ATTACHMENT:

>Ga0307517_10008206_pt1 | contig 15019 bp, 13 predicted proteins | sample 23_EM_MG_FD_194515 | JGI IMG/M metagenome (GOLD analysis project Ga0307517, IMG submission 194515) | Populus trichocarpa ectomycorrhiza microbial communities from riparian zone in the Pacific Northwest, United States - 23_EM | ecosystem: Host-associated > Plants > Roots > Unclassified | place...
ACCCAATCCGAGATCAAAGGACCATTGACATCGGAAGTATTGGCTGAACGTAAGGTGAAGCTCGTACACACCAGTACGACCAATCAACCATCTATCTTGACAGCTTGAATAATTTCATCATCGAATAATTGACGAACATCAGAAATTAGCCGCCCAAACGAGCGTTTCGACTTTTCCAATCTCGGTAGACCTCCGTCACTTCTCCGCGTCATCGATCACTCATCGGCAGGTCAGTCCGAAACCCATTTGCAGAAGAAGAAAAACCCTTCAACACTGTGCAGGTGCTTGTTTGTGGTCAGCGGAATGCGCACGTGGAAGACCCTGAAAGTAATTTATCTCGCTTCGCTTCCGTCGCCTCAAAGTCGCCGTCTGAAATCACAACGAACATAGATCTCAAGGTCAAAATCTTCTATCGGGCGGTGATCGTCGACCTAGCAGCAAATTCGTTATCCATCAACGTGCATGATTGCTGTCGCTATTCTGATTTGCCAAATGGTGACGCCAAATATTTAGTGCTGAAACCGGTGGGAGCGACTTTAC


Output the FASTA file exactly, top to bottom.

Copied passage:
>Ga0307517_10008206_pt1 | contig 15019 bp, 13 predicted proteins | sample 23_EM_MG_FD_194515 | JGI IMG/M metagenome (GOLD analysis project Ga0307517, IMG submission 194515) | Populus trichocarpa ectomycorrhiza microbial communities from riparian zone in the Pacific Northwest, United States - 23_EM | ecosystem: Host-associated > Plants > Roots > Unclassified | place...
ACCCAATCCGAGATCAAAGGACCATTGACATCGGAAGTATTGGCTGAACGTAAGGTGAAGCTCGTACACACCAGTACGACCAATCAACCATCTATCTTGACAGCTTGAATAATTTCATCATCGAATAATTGACGAACATCAGAAATTAGCCGCCCAAACGAGCGTTTCGACTTTTCCAATCTCGGTAGACCTCCGTCACTTCTCCGCGTCATCGATCACTCATCGGCAGGTCAGTCCGAAACCCATTTGCAGAAGAAGAAAAACCCTTCAACACTGTGCAGGTGCTTGTTTGTGGTCAGCGGAATGCGCACGTGGAAGACCCTGAAAGTAATTTATCTCGCTTCGCTTCCGTCGCCTCAAAGTCGCCGTCTGAAATCACAACGAACATAGATCTCAAGGTCAAAATCTTCTATCGGGCGGTGATCGTCGACCTAGCAGCAAATTCGTTATCCATCAACGTGCATGATTGCTGTCGCTATTCTGATTTGCCAAATGGTGACGCCAAATATTTAGTGCTGAAACCGGTGGGAGCGACTTTAC